Utilising all available space will be vital – especially vertical space. For small storage facilities, shelving units, stacking systems, and warehouse steps may be enough to maximise the height. For larger spaces or those that deal with heavy items and materials, pallet racking is an essential investment. Specialised equipment such as mobile warehouse steps and side loaders can assist in the process of storing items at height and make it much safer and less labour-intensive. Although still uncommon, more developers are pointing towards multistorey warehousing as a way to combat the lack of space. The UK's first multistorey logistics space, Segro V-Park Grand Union, is currently in development just outside of London and is planned to be six storeys high. Building mezzanine levels into current spaces may also provide a faster short-term solution.

· Efficient storage
Similar to utilising height in your warehouse is also investing in ways to efficiently store your equipment, so that it takes up less floor space. For this there are many simple but effective solutions. For example, some commonly used equipment such as steps, shelf trucks, and trolleys can be found in foldable styles, meaning that they can easily be packed away when not needed. Wall brackets can also help to store equipment such as heavy-duty ladders safely, securely, and in a way that saves space.

· Automation
Automating otherwise time-consuming tasks can ensure processes are completed quickly, as well as reduce the risk of human error. This is especially useful for FMCG companies where speed and accuracy are essential for customer convenience. Warehouse management systems and the use of AI technologies can both help towards achieving this. For example, AI in warehouses can streamline processes and help businesses to use their space more efficiently through analysis and effective planning. AI can quickly use market trends and current demand to calculate future needs, aiding in decision-making around what stock to prioritise and where to store it to avoid wasting space. Powered handling products such as powered pallet trucks and pallet stackers can also assist with tasks that are carried out by people. Essentially, they do the heavy lifting, reducing the amount of manual effort required and thus improving efficiencies.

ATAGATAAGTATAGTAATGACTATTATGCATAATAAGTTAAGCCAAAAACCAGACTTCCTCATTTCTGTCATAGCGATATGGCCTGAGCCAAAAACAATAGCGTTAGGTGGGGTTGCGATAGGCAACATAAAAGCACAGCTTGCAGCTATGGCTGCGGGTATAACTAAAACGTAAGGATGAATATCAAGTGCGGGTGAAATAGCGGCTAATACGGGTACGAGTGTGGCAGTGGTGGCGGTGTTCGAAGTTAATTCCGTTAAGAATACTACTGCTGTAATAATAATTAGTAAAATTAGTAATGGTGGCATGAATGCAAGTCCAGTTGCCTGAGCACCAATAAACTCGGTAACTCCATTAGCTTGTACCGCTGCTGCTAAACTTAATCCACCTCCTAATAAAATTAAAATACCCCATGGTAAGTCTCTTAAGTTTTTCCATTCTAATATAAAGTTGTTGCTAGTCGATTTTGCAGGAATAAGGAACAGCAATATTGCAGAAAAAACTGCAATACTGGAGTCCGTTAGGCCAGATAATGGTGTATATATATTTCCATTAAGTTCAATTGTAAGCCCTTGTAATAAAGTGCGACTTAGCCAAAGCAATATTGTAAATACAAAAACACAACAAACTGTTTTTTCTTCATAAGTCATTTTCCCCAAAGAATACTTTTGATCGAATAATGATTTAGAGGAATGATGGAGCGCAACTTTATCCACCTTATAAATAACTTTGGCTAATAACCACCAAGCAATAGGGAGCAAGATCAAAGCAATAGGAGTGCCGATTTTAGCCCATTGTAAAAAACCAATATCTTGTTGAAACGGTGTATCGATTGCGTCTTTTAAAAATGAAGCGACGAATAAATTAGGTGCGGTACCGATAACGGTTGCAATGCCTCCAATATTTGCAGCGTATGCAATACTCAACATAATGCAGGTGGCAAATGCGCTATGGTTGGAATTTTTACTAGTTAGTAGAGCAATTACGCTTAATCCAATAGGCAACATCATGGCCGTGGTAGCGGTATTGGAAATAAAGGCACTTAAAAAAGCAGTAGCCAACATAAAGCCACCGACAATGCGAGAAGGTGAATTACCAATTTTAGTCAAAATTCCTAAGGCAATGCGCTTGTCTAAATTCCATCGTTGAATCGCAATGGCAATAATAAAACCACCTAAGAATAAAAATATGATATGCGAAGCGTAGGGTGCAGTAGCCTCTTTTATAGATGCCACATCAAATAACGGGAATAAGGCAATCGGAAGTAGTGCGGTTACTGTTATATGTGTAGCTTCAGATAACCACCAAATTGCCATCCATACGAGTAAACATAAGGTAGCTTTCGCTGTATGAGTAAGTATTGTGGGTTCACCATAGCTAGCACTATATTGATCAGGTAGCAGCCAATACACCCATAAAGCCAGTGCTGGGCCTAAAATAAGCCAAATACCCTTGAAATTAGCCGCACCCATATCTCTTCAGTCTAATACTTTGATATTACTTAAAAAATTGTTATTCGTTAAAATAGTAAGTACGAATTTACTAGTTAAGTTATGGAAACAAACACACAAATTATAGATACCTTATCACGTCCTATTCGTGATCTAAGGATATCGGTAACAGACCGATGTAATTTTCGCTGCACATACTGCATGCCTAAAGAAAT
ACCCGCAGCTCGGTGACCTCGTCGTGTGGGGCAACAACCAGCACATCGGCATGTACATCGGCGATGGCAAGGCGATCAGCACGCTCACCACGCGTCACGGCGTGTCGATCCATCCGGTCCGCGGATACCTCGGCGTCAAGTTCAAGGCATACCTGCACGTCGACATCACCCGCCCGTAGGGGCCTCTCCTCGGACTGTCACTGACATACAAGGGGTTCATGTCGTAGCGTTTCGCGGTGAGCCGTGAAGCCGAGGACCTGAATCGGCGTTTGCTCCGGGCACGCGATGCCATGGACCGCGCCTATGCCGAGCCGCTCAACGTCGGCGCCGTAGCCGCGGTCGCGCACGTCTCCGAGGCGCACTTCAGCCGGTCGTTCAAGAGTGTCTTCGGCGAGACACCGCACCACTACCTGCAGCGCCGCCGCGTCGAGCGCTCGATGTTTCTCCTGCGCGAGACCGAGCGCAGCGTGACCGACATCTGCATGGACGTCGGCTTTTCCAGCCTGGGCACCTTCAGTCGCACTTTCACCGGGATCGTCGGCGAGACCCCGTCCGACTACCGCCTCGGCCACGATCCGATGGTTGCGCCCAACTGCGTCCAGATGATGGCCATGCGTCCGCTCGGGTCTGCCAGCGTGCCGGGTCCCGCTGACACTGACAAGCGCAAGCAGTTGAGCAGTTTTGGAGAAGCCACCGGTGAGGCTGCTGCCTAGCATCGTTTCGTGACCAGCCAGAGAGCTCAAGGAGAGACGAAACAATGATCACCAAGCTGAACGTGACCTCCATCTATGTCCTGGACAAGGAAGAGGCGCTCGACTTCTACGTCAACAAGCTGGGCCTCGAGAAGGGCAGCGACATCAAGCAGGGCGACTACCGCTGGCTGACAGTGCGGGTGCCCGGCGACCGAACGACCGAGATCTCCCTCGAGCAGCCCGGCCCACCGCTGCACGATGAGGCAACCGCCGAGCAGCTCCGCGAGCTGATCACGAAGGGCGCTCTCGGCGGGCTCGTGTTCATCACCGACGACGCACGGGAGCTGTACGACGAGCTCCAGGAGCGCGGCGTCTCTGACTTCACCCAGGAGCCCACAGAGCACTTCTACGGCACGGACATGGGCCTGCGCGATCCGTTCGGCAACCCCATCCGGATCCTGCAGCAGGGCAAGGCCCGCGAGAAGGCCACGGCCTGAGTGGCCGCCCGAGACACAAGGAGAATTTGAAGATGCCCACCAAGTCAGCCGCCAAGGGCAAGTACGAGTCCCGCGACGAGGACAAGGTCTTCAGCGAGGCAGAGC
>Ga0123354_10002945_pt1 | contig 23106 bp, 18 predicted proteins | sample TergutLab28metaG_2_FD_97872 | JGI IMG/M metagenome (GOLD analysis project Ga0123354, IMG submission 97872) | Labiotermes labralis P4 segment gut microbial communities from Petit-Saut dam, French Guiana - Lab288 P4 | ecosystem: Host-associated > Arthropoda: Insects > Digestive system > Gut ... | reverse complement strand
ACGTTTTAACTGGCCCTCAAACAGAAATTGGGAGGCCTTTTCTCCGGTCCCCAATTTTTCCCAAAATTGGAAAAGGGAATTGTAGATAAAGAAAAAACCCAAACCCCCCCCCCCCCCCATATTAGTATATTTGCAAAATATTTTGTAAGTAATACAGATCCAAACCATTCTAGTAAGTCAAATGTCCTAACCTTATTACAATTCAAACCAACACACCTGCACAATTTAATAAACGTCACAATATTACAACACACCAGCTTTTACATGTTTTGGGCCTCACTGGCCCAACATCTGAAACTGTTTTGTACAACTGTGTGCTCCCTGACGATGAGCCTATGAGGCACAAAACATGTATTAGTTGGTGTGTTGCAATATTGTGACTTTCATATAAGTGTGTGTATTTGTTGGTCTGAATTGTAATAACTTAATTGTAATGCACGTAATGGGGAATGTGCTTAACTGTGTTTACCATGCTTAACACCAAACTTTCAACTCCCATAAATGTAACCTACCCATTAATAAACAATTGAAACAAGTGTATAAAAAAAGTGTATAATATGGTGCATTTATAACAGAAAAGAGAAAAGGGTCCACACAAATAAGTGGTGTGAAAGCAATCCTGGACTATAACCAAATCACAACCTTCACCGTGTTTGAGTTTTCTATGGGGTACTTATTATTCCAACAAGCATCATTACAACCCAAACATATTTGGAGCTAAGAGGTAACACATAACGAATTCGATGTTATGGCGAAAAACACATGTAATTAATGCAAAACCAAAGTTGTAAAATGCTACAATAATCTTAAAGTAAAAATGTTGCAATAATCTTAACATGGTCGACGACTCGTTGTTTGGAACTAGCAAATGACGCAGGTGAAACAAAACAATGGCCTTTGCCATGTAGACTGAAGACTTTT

· Expanding supplier bases
Businesses that are unable to build their own stockpiles due to space could also minimise the risk of supply chain disruptions by expanding their supplier bases. Doing so will mean that when an issue strikes, the business will be able to source what they need from different suppliers.

· Strategic use of locations
One important thing to remember is that apart from lack of space, labour vacancies are another major issue faced by the logistics and warehousing industries. Automation can partially help in combating labour shortages by making workers' jobs easier to complete. However, future developments will need to not only consider the available space, but also the surrounding labour pool. In areas where logistics and warehousing are dominant, the competition for skilled workers will be the fiercest.

Along with these adaptations, perhaps the real key to helping businesses meet their demand and thrive is the sufficient development of warehousing space. The expansion of available space might then lead to even greater demand for it, with businesses growing and increasing their own stockpiles. The report by Savills and the BPF predicts that growth could rise by 42% in Leeds, 35% in Manchester, 29% in Birmingham, and 28% in Nottingham – leading to benefits such as job creation and giving the local economy a boost.

There are already signs of renewed growth in warehouse development plans, with just over 2 million sq ft of warehousing space under construction in Yorkshire alone, which are expected to be open in 2023.

If this continues, the day the UK runs out of storage space may never come.